Thursday, 13 September 2018 03:57

Swift Current City council amends zoning bylaw on Sept. 10 for cannabis retail stores after public hearing in August

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The City of Swift Current has made an amendment to the zoning bylaw that will control the location of cannabis retail stores in the city after concerns were raised at a recent public hearing.

Councillors approved the amended bill during a regular council meeting, Sept. 10.
“It will prove that public hearings aren't just for show,” Deputy Mayor Ryan Plewis said. “It eventually helped in this case to justify us putting in a change to the bill.”
The public hearing took place during a previous council meeting in August. The hearing was scheduled as part of the process to amend the City's zoning bylaws to clearly delineate the areas where cannabis retail stores and production facilities will be allowed to operate.
The joint presentation at that hearing by the Swift Current Community Youth Initiative (operating as The Center) and the East Side Church of God, the owner/lessor of the property from which The Center operates, highlighted concerns about the potential location of a cannabis retail store in close proximity to the youth facility.
City administration previously presented a report to council that proposed amendments to the zoning bylaws to limit the location of retail cannabis stores to the downtown core and cannabis production operations to the industrial districts.
The additional amendment to the bylaw after the public hearing included cannabis retail stores as a discretionary use in the downtown district. There are extra review measures for any business activity listed as a discretionary use.
All property owners within 75 metres of the proposed activity must be notified of the application, a public hearing must take place for the development and it must be approved by council. Other downtown business activities such as bars and lounges are already listed as a discretionary use.
“It seems like this is a nice compromise to what was being asked,” Councillor Ron Toles said. “Not only cannabis, but anything else that will be effective of The Centre in that part of town will have to come to council as a discretionary use.”
According to City General Manager for Planning and Development Michael Ruus the public hearing submission was reviewed by City administration and additional consultation took place with the two parties.
“We reached out to them to have a quick discussion on what would be a reasonable compromise so that we can on the one hand welcome new businesses that are wanting to invest in the community and bring new customers in from the entire region, while also protecting these groups' investment in The Centre downtown,” he said after the meeting.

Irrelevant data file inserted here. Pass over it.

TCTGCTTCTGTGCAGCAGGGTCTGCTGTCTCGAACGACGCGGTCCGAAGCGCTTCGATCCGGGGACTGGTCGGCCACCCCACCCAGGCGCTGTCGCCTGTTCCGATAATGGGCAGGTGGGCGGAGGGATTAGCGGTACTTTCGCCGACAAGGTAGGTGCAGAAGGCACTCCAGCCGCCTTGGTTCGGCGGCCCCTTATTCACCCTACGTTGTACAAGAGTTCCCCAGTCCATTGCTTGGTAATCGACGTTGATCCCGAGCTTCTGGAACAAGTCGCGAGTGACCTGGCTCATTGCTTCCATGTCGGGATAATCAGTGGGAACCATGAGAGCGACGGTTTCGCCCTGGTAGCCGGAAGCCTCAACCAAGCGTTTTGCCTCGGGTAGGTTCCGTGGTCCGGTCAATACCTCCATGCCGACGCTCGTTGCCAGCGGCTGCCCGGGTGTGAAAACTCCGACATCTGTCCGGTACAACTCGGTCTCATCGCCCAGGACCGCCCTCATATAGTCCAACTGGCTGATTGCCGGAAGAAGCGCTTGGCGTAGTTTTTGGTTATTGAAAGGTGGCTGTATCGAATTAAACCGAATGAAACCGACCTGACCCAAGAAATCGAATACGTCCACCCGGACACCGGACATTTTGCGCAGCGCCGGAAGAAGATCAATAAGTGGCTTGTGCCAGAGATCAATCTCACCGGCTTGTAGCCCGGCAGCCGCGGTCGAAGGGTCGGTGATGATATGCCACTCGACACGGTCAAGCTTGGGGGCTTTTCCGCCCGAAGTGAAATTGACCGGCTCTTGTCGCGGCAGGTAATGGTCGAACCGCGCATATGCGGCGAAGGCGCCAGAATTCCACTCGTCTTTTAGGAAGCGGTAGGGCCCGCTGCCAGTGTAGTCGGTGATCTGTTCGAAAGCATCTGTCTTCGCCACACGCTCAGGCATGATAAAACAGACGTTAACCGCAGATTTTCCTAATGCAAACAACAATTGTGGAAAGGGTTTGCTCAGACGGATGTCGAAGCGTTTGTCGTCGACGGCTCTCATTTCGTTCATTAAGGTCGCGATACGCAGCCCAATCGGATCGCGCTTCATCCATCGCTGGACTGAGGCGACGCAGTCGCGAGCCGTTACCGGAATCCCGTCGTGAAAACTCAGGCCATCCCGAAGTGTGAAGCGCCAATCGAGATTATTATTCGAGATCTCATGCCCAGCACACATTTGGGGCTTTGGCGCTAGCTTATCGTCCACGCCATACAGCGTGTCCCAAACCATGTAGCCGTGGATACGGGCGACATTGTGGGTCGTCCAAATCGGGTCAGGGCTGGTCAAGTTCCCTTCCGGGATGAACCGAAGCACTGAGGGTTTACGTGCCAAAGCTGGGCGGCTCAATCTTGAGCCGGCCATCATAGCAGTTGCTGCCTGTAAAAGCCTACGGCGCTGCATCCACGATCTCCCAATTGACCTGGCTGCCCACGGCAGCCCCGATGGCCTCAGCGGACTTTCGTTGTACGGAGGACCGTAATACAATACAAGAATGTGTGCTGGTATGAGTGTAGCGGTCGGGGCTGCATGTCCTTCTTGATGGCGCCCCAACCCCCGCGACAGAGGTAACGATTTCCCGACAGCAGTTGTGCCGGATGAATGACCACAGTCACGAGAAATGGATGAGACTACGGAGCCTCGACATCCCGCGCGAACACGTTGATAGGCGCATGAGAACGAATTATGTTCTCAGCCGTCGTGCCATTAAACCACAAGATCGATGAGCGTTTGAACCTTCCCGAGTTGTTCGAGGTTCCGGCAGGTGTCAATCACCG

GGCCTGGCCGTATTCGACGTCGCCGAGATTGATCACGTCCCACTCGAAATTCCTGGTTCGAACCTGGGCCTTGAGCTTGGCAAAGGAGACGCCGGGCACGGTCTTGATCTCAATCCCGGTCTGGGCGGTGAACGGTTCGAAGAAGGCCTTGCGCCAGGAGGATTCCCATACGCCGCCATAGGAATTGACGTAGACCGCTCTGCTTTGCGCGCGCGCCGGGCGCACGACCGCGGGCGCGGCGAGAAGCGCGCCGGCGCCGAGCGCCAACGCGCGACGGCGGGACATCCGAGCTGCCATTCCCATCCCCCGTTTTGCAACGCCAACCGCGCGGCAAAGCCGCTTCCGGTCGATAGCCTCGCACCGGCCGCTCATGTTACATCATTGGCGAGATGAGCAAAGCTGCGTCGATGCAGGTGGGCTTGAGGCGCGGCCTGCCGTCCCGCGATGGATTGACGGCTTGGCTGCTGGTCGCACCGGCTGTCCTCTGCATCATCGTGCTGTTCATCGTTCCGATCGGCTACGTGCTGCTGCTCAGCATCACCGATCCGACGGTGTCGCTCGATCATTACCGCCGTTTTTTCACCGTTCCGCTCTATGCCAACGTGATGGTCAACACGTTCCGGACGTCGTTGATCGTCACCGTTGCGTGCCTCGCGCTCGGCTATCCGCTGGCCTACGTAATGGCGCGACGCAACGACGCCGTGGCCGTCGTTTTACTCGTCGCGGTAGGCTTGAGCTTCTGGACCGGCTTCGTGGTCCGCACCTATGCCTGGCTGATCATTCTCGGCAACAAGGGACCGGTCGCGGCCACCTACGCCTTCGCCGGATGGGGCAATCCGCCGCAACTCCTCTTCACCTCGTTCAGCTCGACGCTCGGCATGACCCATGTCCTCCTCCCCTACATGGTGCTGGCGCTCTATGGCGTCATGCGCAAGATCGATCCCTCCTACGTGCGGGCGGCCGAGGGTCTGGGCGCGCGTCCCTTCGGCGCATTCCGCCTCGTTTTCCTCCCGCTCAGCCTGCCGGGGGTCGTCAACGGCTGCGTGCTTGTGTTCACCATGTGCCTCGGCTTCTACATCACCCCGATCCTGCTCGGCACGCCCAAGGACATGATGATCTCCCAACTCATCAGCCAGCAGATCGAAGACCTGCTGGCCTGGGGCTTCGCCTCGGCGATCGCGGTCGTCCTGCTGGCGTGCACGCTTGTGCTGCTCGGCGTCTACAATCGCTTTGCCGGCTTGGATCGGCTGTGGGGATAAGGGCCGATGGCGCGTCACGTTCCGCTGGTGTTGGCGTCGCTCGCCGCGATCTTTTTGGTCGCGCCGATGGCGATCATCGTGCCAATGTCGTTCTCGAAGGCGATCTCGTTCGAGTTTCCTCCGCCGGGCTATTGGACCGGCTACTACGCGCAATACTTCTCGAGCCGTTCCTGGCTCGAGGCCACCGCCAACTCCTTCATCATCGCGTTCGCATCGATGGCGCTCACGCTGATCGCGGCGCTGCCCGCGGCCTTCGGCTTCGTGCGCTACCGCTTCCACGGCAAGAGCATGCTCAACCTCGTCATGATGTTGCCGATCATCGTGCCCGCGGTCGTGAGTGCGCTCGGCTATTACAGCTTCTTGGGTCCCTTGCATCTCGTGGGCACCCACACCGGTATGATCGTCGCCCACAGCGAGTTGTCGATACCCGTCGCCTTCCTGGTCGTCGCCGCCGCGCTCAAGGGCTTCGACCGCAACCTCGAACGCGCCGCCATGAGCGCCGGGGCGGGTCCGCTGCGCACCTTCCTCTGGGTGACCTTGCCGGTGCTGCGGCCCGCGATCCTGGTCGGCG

He noted that the discretionary use designation for a cannabis retail store is a useful means for the City to evaluate activities before it is allowed in an area that is already zoned for such businesses.
“Basically what this tool does is allow council to have discretion over the allowance of that particular use and any other uses listed under discretionary uses under the zoning bylaw,” he said. “Ultimately it looked like cannabis retail was similar in many ways to some of the other uses that are also listed as discretionary in the downtown, such as bars and lounges. So council felt, as you heard tonight from council, that the right decision moving forward was to proceed in a similar manner.”
During the public hearing presentation the two organizations suggested the implementation of a buffer zone of 100 to 300 metres to separate a cannabis store from activities such as a youth or child-care facility. Ruus felt such a buffer zone will not be practical in downtown Swift Current.
“That was a discussion item early on when we were initially doing research over or about this entire topic,” he said. “However, it's a tool that doesn't necessarily scale well to a community of our size, given our mix of uses throughout the entire city. That would make things difficult for any business owners that were wanting to locate into the community. So we wanted to try and come up with a solution where it would be a little more transparent and these businesses would have a better foot forward to make their initial investment.”
The City has already received a development permit application for a cannabis retail store from Dreamweaver Cannabis Products Inc. The Saskatchewan Liquor and Gaming Authority has issued 51 cannabis retail store permits in the province, and two permits were allocated to Swift Current.
Dreamweaver Cannabis Products Inc. is proposing to open a cannabis retail store at 106 Central Avenue North. Councillors approved a motion at the Sept. 10 meeting to give notice of council's intention to consider this discretionary use application.
A public notice will be mailed to all property owners within a 75-metre radius of the proposed site for this store and this notice will also be advertised in a local newspaper and posted on the City's website.
A public hearing will take place at the Sept. 28 council meeting and councillors will make their final decision on this application at the Oct. 9 council meeting.

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Matthew Liebenberg


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